Defendant argues that these documents do not fall within any of the exceptions to the generally applicable prohibition on hearsay contained in the Federal Rules of Evidence. In a supplemental brief ordered by the Court regarding these evidentiary issues (see D.E. 37), Plaintiff does not dispute that Ms. Stolarczyk unfortunately died during the course of this litigation (and prior to any deposition) and therefore cannot testify at any trial. Plaintiff nonetheless argues that the EEOC charge meets the requisite guarantees of trustworthiness to be admitted under the residual exception to the hearsay rule, see Fed.R. Evid. 807, and that the EEOC investigator's notes are admissible as factual findings resulting from an investigation authorized by law, see Fed.R. Evid. 803(8)(C). As explained below, the Court agrees with Senator that the EEOC charge and notes of the interview with Stolarczyk constitute inadmissible hearsay that is not properly considered in the summary judgment analysis, given the fact that Ms. Stolarczyk would be unavailable as a witness at trial and was never deposed in this case.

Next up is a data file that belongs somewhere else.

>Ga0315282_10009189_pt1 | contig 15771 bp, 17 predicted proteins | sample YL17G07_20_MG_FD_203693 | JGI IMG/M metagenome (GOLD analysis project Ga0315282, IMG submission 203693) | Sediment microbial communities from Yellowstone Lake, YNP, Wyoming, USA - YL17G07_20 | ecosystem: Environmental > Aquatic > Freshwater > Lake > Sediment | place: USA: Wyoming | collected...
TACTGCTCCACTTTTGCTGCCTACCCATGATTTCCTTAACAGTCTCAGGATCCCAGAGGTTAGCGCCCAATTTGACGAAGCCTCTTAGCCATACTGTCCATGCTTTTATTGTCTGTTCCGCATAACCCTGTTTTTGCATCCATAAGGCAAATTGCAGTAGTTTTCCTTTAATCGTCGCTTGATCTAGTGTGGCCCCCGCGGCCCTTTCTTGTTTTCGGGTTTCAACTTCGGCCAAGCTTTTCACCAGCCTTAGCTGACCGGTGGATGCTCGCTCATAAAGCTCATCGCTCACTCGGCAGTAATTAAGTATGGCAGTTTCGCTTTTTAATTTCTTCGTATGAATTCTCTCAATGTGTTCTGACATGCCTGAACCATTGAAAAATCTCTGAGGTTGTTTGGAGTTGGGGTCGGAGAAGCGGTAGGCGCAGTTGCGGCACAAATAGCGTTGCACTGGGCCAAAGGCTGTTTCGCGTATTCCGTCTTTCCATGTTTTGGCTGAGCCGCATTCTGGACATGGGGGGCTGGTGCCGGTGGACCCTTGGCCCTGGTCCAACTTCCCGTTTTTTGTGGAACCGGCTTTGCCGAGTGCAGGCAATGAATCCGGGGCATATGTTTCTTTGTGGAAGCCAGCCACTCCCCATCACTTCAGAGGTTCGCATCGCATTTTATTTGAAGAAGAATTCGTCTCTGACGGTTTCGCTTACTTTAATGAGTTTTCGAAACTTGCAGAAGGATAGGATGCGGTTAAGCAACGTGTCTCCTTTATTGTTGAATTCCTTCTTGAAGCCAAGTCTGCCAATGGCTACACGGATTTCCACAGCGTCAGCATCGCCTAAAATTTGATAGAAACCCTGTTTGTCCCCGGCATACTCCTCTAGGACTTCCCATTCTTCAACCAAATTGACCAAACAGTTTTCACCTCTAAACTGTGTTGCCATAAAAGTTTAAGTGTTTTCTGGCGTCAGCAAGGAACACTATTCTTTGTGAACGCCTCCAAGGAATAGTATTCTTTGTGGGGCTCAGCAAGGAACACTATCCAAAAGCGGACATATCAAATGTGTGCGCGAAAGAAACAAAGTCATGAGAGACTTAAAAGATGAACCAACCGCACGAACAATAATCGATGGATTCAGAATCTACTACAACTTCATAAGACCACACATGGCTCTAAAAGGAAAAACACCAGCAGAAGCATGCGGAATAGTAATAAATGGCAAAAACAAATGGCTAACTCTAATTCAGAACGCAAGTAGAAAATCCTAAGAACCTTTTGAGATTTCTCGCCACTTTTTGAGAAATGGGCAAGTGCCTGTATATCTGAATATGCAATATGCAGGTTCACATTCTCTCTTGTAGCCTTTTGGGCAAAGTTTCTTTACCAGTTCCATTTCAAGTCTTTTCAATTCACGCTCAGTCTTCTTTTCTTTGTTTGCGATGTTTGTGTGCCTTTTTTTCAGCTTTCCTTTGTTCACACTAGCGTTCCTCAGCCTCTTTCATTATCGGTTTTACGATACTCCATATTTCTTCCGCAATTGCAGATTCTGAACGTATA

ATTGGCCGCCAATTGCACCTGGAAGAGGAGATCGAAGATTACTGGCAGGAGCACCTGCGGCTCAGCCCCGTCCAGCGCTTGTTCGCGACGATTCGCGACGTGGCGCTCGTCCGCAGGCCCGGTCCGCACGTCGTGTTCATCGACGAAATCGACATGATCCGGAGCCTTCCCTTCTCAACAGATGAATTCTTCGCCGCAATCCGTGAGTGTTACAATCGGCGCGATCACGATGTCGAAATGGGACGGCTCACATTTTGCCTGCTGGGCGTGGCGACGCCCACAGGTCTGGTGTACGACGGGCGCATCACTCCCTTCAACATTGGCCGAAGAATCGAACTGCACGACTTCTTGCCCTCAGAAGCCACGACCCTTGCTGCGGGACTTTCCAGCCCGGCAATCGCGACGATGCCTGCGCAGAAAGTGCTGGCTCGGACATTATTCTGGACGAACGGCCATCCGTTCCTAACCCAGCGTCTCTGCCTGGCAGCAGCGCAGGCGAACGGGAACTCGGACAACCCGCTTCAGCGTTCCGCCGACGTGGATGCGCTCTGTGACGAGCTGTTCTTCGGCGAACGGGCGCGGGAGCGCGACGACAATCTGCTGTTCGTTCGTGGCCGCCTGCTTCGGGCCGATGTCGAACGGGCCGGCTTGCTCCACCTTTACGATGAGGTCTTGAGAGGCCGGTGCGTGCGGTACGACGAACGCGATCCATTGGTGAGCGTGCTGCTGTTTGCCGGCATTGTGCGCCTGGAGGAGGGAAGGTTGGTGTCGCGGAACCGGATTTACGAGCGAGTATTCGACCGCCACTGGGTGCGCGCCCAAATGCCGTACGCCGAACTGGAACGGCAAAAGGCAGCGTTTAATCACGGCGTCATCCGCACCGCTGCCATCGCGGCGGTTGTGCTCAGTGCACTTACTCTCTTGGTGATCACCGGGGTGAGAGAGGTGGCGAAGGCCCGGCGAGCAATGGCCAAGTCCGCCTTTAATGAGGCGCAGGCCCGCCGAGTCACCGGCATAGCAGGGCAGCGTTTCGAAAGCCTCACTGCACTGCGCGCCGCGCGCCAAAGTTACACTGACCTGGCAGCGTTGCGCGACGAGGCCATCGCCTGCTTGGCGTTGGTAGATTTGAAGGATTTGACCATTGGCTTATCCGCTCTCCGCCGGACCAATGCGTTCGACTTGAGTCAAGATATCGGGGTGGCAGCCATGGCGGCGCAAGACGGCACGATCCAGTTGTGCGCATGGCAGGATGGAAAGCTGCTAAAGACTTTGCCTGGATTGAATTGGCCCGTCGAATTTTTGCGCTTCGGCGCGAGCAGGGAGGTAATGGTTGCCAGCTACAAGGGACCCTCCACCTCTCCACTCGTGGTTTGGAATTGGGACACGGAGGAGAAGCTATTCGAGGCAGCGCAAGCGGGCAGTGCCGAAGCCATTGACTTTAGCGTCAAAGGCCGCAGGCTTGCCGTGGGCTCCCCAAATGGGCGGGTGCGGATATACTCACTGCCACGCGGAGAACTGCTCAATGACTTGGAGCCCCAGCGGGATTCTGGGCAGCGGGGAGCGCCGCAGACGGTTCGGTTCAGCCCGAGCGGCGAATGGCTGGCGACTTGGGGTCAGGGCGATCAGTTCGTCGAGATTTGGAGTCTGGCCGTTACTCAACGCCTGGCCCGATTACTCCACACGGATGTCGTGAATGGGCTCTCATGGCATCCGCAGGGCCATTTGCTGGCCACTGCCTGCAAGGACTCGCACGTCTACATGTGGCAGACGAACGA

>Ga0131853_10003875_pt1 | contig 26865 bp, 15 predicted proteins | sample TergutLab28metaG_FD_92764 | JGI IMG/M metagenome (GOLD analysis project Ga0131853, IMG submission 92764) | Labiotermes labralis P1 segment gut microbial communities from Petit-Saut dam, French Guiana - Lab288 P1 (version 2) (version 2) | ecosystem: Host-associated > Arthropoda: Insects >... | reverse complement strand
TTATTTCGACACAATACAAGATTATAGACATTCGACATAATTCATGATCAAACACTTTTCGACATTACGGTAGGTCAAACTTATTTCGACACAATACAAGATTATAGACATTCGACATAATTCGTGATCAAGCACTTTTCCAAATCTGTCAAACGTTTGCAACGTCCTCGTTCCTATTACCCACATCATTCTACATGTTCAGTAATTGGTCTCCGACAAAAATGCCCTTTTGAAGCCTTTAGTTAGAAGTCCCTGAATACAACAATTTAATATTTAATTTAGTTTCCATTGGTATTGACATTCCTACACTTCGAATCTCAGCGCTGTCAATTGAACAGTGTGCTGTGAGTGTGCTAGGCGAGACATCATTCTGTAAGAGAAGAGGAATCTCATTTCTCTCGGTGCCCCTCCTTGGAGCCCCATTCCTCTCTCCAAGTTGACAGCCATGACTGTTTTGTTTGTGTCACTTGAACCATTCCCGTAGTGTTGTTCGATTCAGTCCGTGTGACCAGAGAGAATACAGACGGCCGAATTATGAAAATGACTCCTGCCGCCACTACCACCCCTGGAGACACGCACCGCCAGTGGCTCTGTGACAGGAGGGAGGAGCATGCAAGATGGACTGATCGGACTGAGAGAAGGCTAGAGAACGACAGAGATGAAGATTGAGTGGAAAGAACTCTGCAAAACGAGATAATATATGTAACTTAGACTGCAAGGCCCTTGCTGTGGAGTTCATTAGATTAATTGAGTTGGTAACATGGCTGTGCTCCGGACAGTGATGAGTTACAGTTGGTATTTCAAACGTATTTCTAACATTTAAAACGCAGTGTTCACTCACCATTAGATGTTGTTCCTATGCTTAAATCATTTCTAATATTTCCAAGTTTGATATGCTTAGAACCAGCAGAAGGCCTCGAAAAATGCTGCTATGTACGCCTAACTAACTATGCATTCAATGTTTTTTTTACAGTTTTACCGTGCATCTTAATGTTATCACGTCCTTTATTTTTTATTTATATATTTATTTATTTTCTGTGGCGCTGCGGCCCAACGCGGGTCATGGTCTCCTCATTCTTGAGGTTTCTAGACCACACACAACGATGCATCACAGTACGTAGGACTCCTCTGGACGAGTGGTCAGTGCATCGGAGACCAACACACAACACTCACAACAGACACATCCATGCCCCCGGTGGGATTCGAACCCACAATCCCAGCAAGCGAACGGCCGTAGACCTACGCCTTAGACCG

1. The EEOC Investigator's Notes

  Plaintiff argues that the EEOC investigator's handwritten notes concerning Ms. Stolarczyk's statements are admissible as substantive evidence pursuant to Federal Rule of Evidence 803(8)(C). (See D.E. 38 at 5-6.) This argument is respectfully rejected. Rule 803(8)(C) excepts from the general hearsay bar "[r]ecords, reports, statements, or data compilations, in any form, of public offices or agencies, setting forth . . . in civil actions and proceedings . . . factual findings resulting from an investigation made pursuant to authority granted by law, unless the sources of information or other circumstances indicate lack of trustworthiness."